How to Synthesize your gRNAs for CRISPR

BY Roger Pellegrini
February 23, 2016
This tutorial is part 3 of 4 in the series “How to Create Knockouts Using CRISPR.” Use Benchling’s free molecular biology tools to plan your own CRISPR experiment and design your own gRNAs here.


To edit a cell’s genome, you need to co-express both guide RNAs (gRNA) and the RNA-directed DNA cleaving enzyme Cas9 into the cell. In previous posts, we discussed how to select the best Cas9 for your application and how to optimize the design of gRNAs.
In part 3 of this tutorial, we talk about how to synthesize the gRNAs that we will express in cells to create knockouts. In the next post, we will discuss how to deliver gRNA and Cas9 to cells.



There are two common ways to synthesize your gRNAs: as plasmids or as mRNAs. We will discuss how to synthesize gRNAs as plasmids or as mRNAs and analyze the pros and cons to help you make your decision. For both options, we also link to a comprehensive step-by-step protocol so you can download or edit directly within Benchling. The best method depends on the cell line you work with, and the degree of delivery efficiency required.
methods to synthesize gRNAs for CRISPR
How do you know which method works the best for your cell line? It can be hard to search for information related to a particular cell line. To save you time, we compiled the indel frequency of standard delivery methods at the end of the post in Table 1.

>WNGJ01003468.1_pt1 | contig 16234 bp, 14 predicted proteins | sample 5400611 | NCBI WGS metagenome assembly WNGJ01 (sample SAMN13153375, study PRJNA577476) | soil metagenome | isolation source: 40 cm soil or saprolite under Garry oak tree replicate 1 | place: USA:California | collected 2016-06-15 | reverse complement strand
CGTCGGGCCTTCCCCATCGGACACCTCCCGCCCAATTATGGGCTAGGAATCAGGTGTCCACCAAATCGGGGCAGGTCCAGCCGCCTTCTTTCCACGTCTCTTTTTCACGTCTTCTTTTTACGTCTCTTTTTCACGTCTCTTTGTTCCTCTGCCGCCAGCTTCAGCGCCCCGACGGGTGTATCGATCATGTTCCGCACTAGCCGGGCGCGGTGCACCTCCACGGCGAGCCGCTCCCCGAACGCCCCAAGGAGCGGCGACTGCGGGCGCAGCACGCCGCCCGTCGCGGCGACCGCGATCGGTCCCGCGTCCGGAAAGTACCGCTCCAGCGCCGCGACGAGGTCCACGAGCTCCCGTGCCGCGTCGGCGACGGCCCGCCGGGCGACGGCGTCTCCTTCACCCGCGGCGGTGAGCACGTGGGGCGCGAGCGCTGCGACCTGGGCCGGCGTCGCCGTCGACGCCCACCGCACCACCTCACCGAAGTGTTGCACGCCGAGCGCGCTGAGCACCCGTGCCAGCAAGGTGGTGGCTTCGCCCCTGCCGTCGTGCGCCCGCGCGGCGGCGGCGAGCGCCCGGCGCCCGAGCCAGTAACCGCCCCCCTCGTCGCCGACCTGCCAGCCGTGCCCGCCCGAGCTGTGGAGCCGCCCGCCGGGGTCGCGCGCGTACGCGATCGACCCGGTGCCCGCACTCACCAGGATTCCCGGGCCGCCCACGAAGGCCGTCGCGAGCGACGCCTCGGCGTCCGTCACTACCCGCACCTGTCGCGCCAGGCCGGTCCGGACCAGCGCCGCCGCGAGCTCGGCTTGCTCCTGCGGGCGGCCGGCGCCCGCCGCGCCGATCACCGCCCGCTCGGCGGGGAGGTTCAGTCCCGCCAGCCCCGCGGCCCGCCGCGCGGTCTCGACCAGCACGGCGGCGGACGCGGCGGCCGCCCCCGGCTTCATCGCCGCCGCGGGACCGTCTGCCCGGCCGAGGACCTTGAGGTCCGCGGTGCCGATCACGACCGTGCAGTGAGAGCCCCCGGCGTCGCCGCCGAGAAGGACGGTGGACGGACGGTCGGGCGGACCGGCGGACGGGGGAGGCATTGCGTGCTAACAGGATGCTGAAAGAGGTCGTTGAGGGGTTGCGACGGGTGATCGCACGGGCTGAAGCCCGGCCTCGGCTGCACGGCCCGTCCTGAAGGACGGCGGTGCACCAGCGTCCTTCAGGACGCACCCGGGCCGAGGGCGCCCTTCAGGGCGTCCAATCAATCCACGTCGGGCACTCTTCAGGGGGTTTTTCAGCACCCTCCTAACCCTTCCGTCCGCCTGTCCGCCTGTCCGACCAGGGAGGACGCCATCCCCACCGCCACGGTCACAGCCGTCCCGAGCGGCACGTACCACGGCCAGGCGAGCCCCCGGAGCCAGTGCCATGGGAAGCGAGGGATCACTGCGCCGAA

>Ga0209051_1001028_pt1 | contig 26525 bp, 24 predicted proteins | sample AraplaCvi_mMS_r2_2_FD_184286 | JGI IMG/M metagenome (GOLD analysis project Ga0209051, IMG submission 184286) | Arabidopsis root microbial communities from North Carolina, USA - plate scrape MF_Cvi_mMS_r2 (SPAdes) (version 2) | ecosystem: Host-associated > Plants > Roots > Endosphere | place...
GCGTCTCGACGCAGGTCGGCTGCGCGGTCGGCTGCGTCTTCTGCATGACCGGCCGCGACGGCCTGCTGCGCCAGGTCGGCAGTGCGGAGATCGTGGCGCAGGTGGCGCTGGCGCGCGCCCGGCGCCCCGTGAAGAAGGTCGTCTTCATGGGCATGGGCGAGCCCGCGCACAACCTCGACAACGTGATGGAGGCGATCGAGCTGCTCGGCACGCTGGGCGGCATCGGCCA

Option 1. Clone gRNAs into plasmids

Researchers have streamlined the workflow for cloning gRNAs into plasmids. Now you can digest the plasmid and ligate the insert in just a single step. We will walk through how to clone a gRNA into a plasmid (PX330) using a protocol developed by Dr. Feng Zhang’s lab at MIT.

  • Easy-to-transfect cells, such as human embryonic kidney (HEK) cells, take up supercoiled DNA well, so delivering gRNAs as plasmids usually lead to high transfection efficiency. If you work with easy-to-transfect cell lines, this method can work well for you.
  • The plasmids are easy to amplify and suitable for long-term storage.
  • It is hard to deliver gRNA as plasmids into some cell lines, such as human embryonic stem cells. Researchers have shown that the delivery efficiency is higher in some cases if the gRNA is delivered as mRNA rather than as a plasmid (Table 1).
  • Benchling has a tool to design the primers automatically if you want to clone the gRNAs into a plasmid with BsaI, FokI or other Type IIS restriction enzymes. Check out the tutorial here.
  • Some plasmids, such as PX330 and lentiCRISPRv2, also encode Cas9, so you only need to deliver a single plasmid to co-express gRNA and Cas9 in cells.
  • If you will use the same gRNA for other purposes, such as activating or interfering endogenous gene functions, you might want to use one plasmid to express gRNA and the other plasmid to express Cas9.
Protocol (full version here)
  • Step 1: Order oligos to synthesize your gRNA.
  • Step 2: Phosphorylate and anneal each pair of the oligos (1 hr).
  • Step 3: Linearize the desired vector with BbsI (BpiI) and ligate oligos (2 hr).
  • Step 4: Transform the final product (1 day).
  • Step 5: Pick colonies and validate the sequence of each colony (1 day).
What’s next?

You can deliver PX330 by lipofection or electroporation. Alternatively, you can use lentiCRISPRv2 as the vector for viral transduction.


Option 2. Transcribe gRNAs in vitro